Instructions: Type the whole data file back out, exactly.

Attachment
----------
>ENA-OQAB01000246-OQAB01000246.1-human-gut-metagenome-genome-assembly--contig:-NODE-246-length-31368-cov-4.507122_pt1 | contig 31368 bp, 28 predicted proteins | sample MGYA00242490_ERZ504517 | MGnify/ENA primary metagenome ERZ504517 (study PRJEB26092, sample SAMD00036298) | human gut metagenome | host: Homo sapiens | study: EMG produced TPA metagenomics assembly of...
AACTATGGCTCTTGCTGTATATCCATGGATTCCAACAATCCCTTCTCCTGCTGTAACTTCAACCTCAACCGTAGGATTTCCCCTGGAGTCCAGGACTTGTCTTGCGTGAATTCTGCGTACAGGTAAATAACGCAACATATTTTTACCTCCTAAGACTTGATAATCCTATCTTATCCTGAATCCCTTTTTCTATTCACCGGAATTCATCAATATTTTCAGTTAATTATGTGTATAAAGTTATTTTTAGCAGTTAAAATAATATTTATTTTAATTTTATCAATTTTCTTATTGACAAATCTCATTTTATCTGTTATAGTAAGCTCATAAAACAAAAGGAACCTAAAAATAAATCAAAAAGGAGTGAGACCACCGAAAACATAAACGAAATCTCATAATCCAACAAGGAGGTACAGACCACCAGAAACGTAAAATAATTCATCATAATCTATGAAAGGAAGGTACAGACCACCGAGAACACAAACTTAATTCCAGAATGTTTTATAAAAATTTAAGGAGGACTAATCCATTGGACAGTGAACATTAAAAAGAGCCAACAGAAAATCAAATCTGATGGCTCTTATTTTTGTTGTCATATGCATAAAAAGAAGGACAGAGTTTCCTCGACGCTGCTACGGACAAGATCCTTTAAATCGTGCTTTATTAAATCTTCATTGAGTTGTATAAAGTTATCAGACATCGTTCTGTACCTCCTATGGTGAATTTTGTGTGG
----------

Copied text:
>ENA-OQAB01000246-OQAB01000246.1-human-gut-metagenome-genome-assembly--contig:-NODE-246-length-31368-cov-4.507122_pt1 | contig 31368 bp, 28 predicted proteins | sample MGYA00242490_ERZ504517 | MGnify/ENA primary metagenome ERZ504517 (study PRJEB26092, sample SAMD00036298) | human gut metagenome | host: Homo sapiens | study: EMG produced TPA metagenomics assembly of...
AACTATGGCTCTTGCTGTATATCCATGGATTCCAACAATCCCTTCTCCTGCTGTAACTTCAACCTCAACCGTAGGATTTCCCCTGGAGTCCAGGACTTGTCTTGCGTGAATTCTGCGTACAGGTAAATAACGCAACATATTTTTACCTCCTAAGACTTGATAATCCTATCTTATCCTGAATCCCTTTTTCTATTCACCGGAATTCATCAATATTTTCAGTTAATTATGTGTATAAAGTTATTTTTAGCAGTTAAAATAATATTTATTTTAATTTTATCAATTTTCTTATTGACAAATCTCATTTTATCTGTTATAGTAAGCTCATAAAACAAAAGGAACCTAAAAATAAATCAAAAAGGAGTGAGACCACCGAAAACATAAACGAAATCTCATAATCCAACAAGGAGGTACAGACCACCAGAAACGTAAAATAATTCATCATAATCTATGAAAGGAAGGTACAGACCACCGAGAACACAAACTTAATTCCAGAATGTTTTATAAAAATTTAAGGAGGACTAATCCATTGGACAGTGAACATTAAAAAGAGCCAACAGAAAATCAAATCTGATGGCTCTTATTTTTGTTGTCATATGCATAAAAAGAAGGACAGAGTTTCCTCGACGCTGCTACGGACAAGATCCTTTAAATCGTGCTTTATTAAATCTTCATTGAGTTGTATAAAGTTATCAGACATCGTTCTGTACCTCCTATGGTGAATTTTGTGTGG